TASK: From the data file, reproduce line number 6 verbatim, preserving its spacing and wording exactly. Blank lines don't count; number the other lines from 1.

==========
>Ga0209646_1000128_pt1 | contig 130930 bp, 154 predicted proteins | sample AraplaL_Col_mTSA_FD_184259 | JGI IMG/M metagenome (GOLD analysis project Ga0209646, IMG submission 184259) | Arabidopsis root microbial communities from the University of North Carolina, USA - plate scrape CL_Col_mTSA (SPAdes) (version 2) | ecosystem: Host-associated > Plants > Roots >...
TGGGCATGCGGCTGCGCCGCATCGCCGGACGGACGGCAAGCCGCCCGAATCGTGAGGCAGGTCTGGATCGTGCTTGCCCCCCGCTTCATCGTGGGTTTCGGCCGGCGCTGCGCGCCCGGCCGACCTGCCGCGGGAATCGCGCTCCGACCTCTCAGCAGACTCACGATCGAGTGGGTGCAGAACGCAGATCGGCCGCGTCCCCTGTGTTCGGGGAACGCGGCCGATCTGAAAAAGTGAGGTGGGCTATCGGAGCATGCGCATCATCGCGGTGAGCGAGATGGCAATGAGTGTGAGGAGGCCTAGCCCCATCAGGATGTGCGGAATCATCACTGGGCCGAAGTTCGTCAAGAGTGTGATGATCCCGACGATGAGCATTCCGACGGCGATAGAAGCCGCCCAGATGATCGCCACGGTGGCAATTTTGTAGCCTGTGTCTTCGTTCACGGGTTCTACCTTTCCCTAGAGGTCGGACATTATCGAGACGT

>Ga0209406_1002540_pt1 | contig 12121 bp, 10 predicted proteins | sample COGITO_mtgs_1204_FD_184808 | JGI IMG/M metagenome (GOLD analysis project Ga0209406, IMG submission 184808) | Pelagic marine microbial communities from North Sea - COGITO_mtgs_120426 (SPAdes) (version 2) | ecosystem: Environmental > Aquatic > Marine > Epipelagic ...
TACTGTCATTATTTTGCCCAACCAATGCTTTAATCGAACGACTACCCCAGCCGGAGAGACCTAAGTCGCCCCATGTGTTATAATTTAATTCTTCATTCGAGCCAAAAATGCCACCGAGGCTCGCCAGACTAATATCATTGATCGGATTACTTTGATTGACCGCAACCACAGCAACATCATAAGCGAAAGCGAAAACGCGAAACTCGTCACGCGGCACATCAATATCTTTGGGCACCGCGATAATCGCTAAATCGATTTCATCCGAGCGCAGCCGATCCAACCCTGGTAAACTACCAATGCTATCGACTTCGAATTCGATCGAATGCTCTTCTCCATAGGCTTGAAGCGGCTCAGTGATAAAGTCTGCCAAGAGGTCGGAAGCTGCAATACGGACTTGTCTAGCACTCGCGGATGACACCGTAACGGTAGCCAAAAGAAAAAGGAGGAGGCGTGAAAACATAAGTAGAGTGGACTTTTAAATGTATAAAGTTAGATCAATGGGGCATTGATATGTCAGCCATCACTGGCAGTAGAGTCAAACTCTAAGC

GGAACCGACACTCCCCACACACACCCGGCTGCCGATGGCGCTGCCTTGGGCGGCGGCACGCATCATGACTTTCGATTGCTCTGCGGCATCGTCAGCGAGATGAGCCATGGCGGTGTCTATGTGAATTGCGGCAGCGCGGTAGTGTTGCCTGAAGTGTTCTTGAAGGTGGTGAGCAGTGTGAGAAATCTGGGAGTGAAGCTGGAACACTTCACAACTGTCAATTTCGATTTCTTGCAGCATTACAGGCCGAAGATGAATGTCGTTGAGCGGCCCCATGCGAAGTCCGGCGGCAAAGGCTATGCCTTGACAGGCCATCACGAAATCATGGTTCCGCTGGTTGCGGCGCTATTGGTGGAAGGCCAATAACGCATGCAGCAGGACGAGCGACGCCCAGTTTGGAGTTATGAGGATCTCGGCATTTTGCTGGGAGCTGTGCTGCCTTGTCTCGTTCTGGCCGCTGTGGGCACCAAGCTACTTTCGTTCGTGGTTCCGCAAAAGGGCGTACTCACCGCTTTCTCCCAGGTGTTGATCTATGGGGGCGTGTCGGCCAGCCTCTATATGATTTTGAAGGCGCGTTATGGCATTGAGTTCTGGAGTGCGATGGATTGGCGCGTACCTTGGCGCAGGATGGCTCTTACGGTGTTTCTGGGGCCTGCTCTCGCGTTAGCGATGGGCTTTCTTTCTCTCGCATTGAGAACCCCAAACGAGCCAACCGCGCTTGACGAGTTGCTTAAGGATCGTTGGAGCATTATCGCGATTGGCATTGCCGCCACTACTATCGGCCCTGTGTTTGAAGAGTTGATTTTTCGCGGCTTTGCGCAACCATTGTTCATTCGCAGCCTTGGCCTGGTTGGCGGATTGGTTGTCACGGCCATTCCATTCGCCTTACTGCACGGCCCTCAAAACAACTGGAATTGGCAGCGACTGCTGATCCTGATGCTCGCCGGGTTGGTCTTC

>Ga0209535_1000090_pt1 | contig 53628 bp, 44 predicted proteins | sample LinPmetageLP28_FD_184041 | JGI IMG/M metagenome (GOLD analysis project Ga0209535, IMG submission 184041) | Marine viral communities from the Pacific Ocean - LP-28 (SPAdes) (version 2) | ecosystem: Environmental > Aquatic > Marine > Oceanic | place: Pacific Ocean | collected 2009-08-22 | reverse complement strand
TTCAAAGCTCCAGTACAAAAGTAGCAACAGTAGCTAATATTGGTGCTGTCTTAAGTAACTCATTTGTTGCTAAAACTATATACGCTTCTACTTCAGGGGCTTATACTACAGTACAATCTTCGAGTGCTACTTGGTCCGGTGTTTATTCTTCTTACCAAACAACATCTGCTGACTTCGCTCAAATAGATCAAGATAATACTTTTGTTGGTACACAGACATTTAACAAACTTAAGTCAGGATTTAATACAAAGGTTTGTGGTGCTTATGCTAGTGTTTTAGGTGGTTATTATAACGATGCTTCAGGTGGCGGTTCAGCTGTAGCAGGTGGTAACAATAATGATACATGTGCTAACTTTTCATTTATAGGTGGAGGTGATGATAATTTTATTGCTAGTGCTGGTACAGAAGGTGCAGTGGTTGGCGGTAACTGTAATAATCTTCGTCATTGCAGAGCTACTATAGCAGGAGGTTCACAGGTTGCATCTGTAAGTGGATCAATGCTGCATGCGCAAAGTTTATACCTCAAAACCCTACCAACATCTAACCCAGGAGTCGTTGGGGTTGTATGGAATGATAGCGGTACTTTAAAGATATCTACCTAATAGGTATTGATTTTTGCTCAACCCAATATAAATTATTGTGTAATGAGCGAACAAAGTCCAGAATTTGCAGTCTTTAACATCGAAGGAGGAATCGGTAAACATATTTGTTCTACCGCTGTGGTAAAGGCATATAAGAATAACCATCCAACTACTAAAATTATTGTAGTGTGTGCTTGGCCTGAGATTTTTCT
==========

>Ga0209535_1000090_pt1 | contig 53628 bp, 44 predicted proteins | sample LinPmetageLP28_FD_184041 | JGI IMG/M metagenome (GOLD analysis project Ga0209535, IMG submission 184041) | Marine viral communities from the Pacific Ocean - LP-28 (SPAdes) (version 2) | ecosystem: Environmental > Aquatic > Marine > Oceanic | place: Pacific Ocean | collected 2009-08-22 | reverse complement strand